Parents admit they would struggle to identify the signs of meningitis, spot if their child was being bullied – or even perform CPR on a baby or child, a study has found.
Millions also lack confidence in how to feed their newborn and how to monitor their children and teenagers online to keep them safe.
A staggering nine in 10 mums and dads aren’t confident they could spot the signs of meningitis early on, with a quarter admitting they don’t feel at all sure they would be able to tell the difference between the deadly illness over a common cold or flu.
The stats emerged in a poll by expert-led online parenting resource Essential Parent, which is advised by both Royal College of Paediatrics and Child Health (RCPCH), the St John Ambulance and UNICEF UK Baby Friendly.
Figures show one in 10 babies who contract meningitis die, while one in four is left with after-effects sometimes as severe as deafness, brain damage and amputation, so early recognition is particularly important in babies.
Consultant Paediatrician Dr. Anna Maw said: “It is vital that new parents have the confidence and knowledge to seek emergency medical treatment for their baby or child if they show symptoms of meningitis.
“Once familiar with the symptoms, you can feel more confident about knowing when to get your child to A&E.”
It also emerged less than one in 10 are confident they would know exactly what to do if a child or baby needed CPR.
Dr Rebecca Chicot, child development expert and co-founder of Essential Parent, said: “The knowledge and reassurance that used to be passed down from mothers and grandmothers, has been replaced by advice from many different sources, many of which are contradictory, opinionated and not based on scientific evidence.
“Parents are hungry for knowledge, which ideally should come from a trusted expert source of evidence based information.
“We know that online video is the preferred search for parents these days – they need information that is easily accessed and absorbed while they’re on the go, via a smartphone – and have designed all of our content accordingly.
“We created Essential Parent with exactly this in mind, and have brought together a cohort of the UK’s leading experts and expert organisations including leading paediatricians, GPs, nutritional scientists, breastfeeding advisors, health visitors and psychologists to help support parents, whether they have a newborn, pre-schooler or teenager.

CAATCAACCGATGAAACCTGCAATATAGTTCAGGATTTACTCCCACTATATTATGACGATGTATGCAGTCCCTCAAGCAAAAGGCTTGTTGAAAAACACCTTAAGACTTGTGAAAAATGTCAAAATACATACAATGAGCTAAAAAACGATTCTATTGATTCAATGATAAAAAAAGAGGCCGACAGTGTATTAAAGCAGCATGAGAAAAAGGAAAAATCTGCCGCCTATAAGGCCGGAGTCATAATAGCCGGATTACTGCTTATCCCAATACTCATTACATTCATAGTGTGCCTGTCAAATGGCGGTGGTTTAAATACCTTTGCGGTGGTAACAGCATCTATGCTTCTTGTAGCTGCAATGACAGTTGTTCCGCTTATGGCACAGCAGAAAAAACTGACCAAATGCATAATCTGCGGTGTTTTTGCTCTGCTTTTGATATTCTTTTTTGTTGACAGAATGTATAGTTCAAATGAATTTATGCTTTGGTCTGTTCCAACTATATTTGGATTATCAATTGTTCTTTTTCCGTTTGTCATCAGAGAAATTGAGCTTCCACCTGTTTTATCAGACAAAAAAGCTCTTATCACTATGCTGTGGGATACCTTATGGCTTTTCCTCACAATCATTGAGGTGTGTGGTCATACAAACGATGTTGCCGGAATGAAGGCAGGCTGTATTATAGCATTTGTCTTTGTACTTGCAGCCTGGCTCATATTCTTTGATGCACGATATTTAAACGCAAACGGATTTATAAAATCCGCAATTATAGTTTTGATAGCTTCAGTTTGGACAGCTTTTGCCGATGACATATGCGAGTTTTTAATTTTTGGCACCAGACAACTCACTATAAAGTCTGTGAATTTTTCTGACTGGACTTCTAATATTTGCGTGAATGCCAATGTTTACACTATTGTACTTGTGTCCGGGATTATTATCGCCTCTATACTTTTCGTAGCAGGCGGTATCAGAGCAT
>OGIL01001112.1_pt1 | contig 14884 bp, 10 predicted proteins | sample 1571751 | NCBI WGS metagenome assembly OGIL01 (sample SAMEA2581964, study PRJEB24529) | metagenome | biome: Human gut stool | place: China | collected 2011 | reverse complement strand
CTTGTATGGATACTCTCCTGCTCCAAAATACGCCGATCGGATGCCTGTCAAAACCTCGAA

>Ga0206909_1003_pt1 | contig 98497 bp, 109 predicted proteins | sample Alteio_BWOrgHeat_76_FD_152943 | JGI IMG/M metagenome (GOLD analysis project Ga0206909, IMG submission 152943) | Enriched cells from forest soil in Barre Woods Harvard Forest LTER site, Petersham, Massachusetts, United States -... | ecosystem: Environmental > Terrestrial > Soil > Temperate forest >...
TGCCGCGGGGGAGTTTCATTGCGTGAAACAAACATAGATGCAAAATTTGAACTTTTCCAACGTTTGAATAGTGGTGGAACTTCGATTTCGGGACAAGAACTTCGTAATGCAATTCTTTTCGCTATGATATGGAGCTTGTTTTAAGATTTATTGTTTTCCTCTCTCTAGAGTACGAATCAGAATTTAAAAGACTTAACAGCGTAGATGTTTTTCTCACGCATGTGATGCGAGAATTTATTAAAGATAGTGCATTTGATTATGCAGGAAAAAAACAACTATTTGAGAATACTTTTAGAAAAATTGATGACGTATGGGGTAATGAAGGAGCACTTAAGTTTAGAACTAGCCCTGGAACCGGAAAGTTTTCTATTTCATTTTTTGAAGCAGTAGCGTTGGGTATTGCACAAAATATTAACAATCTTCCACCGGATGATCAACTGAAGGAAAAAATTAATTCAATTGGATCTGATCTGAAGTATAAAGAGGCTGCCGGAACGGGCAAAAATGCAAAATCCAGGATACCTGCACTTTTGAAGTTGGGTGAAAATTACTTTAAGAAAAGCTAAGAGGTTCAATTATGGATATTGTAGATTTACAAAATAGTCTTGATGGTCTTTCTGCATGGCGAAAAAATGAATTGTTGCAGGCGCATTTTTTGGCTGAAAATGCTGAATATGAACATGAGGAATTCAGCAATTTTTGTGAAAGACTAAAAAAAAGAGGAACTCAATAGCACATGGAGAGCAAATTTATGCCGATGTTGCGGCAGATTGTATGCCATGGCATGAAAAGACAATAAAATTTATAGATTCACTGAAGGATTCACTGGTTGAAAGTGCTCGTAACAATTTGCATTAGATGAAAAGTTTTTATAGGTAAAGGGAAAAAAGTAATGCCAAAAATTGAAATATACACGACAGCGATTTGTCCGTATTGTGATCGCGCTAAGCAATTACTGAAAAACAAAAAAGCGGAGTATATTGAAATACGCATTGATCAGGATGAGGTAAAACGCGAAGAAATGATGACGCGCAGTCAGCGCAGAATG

“Expert advice is available at the push of a button, which we hope will help parents feel more confident about the basic skills and knowledge they need.”
The study, of 1,000 parents of children aged 0-18 found more than three quarters of parents aren’t confident they know how to keep their children safe online, with more than one in 10 saying they have no idea how to do this.
And just one in four said they would know exactly what to do if they discovered their child was being bullied – either in the playground or online.
Almost half also said they are concerned about the immunisations their children have been offered, while another 46 per cent had worries about breastfeeding.
One in four spent time worrying they weren’t producing enough milk for their baby, while 16 per cent were concerned their child wouldn’t put on enough weight.
But 85 per cent of parents had no idea a newborn’s stomach is only the size of marble, with 43 per cent also saying they weren’t completely sure whether their child is a healthy weight for their age and height.
More than 80 per cent also weren’t aware of the link between sleep deprivation and obesity in children.